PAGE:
Reply

kos
+2 Dan cyclotoine
Kos  - April 17, 2019, 7:39 a.m.

Super intriguing, but so far, reviews seem mixed (PB, yeah! BikeRadar, meh).

WR1's approach of just minimizing the box section's depth may be a better approach.

Shootout needed!

Reply

rigidjunkie
0
Allen Lloyd  - April 17, 2019, 7:41 a.m.

I thought carbon was supposed to be rigid, how does it take to repeatedly being bent?  Conceptually I agree, but have some practical skepticism on carbon being the correct material for this job.

Reply

mammal
0
Mammal  - April 17, 2019, 8:47 a.m.

Because carbon doesn't fatigue, as long as it's bending within it's design envelope, repeated flexing should be fine. Good theory, but as always, it depends on the execution.

Reply

andy-eunson
0
Andy Eunson  - April 17, 2019, 9:22 a.m.

It can be but think of all those fishing rods made from carbon.

Reply

shoreboy
+4 AJ Barlas IslandLife Timer Niels
Shoreboy  - April 17, 2019, 8:14 a.m.

This begs the question as why wouldn't you just run Al rims?  The whole original selling point of carbon rims was that they were stiffer which was 'better'.  Now it has been decided that they are too stiff, so we will make them more like Al rims but at 7x the price. Sigh.

Reply

nouseforaname
+2 Cr4w cyclotoine Agleck7 IslandLife
Nouseforaname  - April 17, 2019, 8:34 a.m.

Well, alloy rims at WR1 weights will be pretty dent prone or pretty flexy. Carbon offers the promise (only) of light weight, dent resistance and good stiffness. 

If you have to compromise grip (tire pressure) to avoid rim dents, then the alloy rim isn't superior. If you have to accept writing off 1-2 rims (plus associated costs) every season, then the alloy rim isn't superior.

Stans new rims are $115 USD (! $160 CAD?) -one or two of those a year plus wheelbuild costs plus the initial outlay for wheels and it won't take long before a set of no fault replacement carbon wheels is looking like the good budget choice.

Reply

Timer
+1 IslandLife
Timer  - April 17, 2019, 8:53 a.m.

Only if you run your bike and wheelsets for many years. This may be part stereotype, but from my observations, the kind of people who buy carbon rims are also in the habit of buying a new bike every 1-3 seasons.

But i agree, if carbon is required, WR1, Nobl or Syntace rims are much better in terms of weight and value than Zipp or Enve.

Reply

IslandLife
+6 chachmonkey AJ Barlas Timer Carmel Todd Hellinga Shoreboy
IslandLife  - April 17, 2019, 9:21 a.m.

Recently looking for a new wheelset and wanted to really like WR1 wheels as I keep hearing good things, but I keep finding tons of good, strong, stiff but not too stiff aluminum wheels at the same or maybe a tiny bit more weight... for half or two thirds the price.

I'm with shoreboy... after researching wheels for the better part of month now, I really can't see why I'd bother with the cost of carbon.  Even from a company like WR1.

Reply

nouseforaname
+1 Cam McRae
Nouseforaname  - April 17, 2019, 9:55 a.m.

I'm running Bontrager Line Elite wheels - they came with my bike. They're good wheels, but i've severely dented one rim to heck and dented a second despite upping my air pressure.

I now need a second rim and wheel build.

If i'd bought the wheels new, they are $800. Decent value, alloy wheels. There are cheaper, and there are more expensive. 

Mid way through last season a new rim is $100 and spokes and build is another $100. So after a season I'm at $1000 for my wheels, Now coming into a second season I'm needing to drop another $200 taking me to $1200 just to get to the start line this year. Assuming on going trends, but the time my wheels are reaching the end of this season, I'll be once again shopping for a new rim and rebuild. 18 months in and my $800 wheels will have cost me $600 to keep running.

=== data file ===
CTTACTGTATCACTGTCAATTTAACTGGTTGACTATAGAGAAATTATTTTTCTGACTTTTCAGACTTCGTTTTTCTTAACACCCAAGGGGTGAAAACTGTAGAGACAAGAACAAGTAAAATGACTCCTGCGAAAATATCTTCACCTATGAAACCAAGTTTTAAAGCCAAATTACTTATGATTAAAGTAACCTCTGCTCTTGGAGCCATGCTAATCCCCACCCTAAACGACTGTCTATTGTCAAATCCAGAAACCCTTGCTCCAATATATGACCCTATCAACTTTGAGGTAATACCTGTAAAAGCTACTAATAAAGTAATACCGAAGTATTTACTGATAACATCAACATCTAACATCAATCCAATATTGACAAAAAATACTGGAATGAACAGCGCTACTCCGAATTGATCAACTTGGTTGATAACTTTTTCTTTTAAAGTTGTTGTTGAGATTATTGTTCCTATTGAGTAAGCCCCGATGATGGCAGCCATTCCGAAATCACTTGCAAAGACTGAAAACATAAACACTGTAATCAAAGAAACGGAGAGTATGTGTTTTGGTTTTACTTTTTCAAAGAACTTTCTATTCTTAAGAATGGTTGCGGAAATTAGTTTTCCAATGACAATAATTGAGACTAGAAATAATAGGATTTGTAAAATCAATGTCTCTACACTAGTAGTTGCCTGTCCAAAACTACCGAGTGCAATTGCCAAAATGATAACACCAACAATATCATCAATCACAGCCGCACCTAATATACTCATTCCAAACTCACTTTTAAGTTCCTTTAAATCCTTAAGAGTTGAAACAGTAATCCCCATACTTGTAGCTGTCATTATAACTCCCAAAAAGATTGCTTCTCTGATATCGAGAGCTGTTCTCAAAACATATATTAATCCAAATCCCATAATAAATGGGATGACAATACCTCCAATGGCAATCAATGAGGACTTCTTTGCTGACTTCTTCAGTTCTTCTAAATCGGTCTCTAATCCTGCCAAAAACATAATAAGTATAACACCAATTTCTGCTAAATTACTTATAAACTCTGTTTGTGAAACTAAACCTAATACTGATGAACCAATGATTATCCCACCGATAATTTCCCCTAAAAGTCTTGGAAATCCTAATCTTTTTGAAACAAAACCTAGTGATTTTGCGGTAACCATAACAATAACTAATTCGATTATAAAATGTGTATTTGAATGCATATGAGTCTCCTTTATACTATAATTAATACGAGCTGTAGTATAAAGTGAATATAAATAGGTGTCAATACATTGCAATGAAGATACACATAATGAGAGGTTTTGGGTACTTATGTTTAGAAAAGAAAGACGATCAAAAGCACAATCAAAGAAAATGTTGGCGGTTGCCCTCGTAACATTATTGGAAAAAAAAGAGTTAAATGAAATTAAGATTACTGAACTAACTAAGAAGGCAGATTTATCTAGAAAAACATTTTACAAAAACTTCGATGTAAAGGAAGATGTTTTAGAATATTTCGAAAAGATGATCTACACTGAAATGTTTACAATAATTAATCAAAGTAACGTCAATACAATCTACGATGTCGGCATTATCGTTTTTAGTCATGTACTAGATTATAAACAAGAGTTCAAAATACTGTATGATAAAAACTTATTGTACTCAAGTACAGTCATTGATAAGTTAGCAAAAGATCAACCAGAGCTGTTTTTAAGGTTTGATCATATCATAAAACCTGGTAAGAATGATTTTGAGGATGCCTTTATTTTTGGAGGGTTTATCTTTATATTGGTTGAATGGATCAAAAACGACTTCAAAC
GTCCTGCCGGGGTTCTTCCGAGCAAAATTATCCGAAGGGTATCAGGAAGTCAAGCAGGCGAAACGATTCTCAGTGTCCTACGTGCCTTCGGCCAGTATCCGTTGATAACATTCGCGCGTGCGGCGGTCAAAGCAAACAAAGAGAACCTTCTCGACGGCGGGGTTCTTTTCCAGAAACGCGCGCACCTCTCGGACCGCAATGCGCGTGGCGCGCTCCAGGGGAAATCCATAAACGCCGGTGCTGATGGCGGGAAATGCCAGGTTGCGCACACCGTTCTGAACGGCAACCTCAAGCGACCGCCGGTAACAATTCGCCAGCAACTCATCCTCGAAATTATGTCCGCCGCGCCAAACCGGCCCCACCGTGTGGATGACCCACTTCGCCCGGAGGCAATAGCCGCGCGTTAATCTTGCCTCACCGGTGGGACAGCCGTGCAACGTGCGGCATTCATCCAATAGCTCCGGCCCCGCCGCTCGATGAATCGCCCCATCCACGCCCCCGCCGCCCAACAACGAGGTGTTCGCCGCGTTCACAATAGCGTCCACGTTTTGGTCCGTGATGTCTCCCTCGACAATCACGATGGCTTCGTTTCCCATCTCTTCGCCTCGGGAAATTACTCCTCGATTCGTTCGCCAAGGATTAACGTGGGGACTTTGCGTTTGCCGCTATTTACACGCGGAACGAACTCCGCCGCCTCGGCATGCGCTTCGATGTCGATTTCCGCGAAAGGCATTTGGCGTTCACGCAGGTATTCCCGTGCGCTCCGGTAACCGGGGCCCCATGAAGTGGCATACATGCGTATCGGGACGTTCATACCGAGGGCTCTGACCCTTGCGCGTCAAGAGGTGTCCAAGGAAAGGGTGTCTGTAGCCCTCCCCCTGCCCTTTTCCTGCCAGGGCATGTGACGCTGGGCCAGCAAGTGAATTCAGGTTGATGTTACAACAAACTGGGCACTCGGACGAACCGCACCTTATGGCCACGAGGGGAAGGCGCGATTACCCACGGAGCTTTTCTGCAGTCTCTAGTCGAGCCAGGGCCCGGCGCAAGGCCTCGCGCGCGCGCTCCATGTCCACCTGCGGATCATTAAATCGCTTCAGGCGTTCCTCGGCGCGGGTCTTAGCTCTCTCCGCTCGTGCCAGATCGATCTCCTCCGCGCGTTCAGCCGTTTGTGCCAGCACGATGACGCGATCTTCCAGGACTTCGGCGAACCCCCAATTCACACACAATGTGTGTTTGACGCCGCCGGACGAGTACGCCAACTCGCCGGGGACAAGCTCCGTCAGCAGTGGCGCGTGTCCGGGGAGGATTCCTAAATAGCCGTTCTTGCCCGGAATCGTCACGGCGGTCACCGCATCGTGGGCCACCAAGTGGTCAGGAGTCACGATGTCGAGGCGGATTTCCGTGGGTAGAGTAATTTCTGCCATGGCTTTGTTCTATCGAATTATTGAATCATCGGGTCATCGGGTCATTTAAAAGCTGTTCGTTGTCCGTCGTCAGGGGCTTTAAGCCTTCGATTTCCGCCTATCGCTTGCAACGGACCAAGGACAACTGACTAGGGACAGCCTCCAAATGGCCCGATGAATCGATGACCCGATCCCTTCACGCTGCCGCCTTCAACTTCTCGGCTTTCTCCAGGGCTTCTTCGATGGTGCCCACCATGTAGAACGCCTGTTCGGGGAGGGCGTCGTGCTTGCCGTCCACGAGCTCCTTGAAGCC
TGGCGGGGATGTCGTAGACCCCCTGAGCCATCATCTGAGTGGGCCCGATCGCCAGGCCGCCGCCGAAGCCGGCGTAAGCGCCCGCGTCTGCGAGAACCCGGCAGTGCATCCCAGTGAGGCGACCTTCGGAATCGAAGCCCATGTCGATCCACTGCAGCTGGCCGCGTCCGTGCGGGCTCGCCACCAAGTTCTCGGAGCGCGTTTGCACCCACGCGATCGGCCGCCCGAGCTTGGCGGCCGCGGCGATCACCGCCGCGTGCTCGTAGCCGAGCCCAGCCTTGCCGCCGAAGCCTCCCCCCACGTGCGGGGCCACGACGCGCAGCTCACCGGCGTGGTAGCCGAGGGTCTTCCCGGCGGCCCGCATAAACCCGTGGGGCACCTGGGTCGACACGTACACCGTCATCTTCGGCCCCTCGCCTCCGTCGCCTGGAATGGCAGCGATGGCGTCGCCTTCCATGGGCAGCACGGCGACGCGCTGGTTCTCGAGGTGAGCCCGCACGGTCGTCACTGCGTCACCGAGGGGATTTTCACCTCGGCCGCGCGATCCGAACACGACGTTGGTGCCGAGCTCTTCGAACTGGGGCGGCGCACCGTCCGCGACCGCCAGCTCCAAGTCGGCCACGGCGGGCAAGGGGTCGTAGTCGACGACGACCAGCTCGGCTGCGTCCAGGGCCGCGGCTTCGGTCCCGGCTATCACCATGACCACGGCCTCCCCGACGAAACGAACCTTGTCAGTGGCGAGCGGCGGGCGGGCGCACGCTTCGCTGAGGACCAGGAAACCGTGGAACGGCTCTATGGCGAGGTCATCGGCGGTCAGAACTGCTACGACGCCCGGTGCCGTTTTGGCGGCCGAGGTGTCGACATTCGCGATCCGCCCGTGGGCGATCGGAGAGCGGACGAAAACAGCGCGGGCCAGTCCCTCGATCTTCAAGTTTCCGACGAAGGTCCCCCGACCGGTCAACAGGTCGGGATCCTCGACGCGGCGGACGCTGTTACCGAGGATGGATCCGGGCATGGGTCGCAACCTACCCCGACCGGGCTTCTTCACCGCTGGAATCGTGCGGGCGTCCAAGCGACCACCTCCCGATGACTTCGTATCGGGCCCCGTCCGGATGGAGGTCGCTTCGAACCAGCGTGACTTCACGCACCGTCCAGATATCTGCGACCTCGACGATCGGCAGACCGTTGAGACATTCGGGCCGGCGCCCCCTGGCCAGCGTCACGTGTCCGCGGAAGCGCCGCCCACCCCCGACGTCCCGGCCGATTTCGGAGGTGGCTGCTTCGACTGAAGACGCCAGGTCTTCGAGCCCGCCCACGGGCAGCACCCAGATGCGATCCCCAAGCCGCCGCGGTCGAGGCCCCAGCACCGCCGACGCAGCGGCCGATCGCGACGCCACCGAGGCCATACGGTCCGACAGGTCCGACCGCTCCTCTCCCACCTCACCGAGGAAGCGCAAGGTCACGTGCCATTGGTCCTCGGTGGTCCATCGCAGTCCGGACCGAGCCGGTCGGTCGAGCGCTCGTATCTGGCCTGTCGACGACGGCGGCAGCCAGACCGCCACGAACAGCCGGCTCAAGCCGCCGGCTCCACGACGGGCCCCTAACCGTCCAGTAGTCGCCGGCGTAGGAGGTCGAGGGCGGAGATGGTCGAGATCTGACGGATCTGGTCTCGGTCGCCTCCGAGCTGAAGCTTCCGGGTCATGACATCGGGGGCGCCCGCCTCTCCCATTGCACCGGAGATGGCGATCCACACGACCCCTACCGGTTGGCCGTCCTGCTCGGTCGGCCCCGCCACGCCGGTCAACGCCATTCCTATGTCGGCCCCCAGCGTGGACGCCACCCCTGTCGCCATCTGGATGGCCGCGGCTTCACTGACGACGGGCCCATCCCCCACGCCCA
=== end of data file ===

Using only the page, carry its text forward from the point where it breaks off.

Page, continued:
I'm glad I don't have to lay out $800 on alloy wheels, but if I was in that market I'd be having a hard time NOT buying carbon (with the right warranty). Hubs - meh - as long as they are cartridge and rebuildable who cares.

If your trails are flowy loamers then alloy wheels make sense. On the shore and surrounding areas IMO it's penny wise, pound foolish to buy alloy wheels as a better value. Until there's a new wheel size/axle spacing/axle diameter.

Reply

shoreboy
+2 Dan Timer
Shoreboy  - April 17, 2019, 10:23 a.m.

If you are the type of rider going through 2-3 rims a season, then by all means get the carbon ones with the no fault warranty. Id guess you will also be damaging/cracking carbon rims at a similar rate, so you will still be paying for the rebuilds.

Is it possible that your tire/air pressure/rim combo is insufficient for your riding? I guess what I am getting at is, have you always had the rim damage issues historically, or is it just the current setup?

Reply

nouseforaname
0
Nouseforaname  - April 17, 2019, 11:40 a.m.

Fair question - part of it comes from going faster, a bit from riding more and probably a good chunk comes from riding more aggressively. And that's not the way everyone rides for sure.

LoamtoHome
+1 chachmonkey
Jerry Willows  - April 17, 2019, 12:58 p.m.

I see lots of carbon wheels break/crack so the argument that they outlast Al is kind of a myth.  A friend of mine went through 3 WR1 agent rims in a month.  I think an Al rim with some kind of an insert is the way to go.

UFO
0
UFO  - April 17, 2019, 7:30 p.m.

I can only speak to the Crank Brothers Synthesis wheels: 1 week (5 working days) turn around from when the rim broke on trail to a fresh built wheel from brown Santa. Included paid for shipping both ways, no cost on spokes/rebuild.

IslandLife
+1 Timer
IslandLife  - April 17, 2019, 1:54 p.m.

That's a fair and good point.  But for someone like me (average rider, amateur enduro racer #dadracing) who rides in the same area.  I just don't damage alloy rims to the extent you seem to.  Have dented a couple for sure, but nothing I couldn't bend back and have no further issue with.  And then I finally got off EXO casings, and haven't dented a rim since.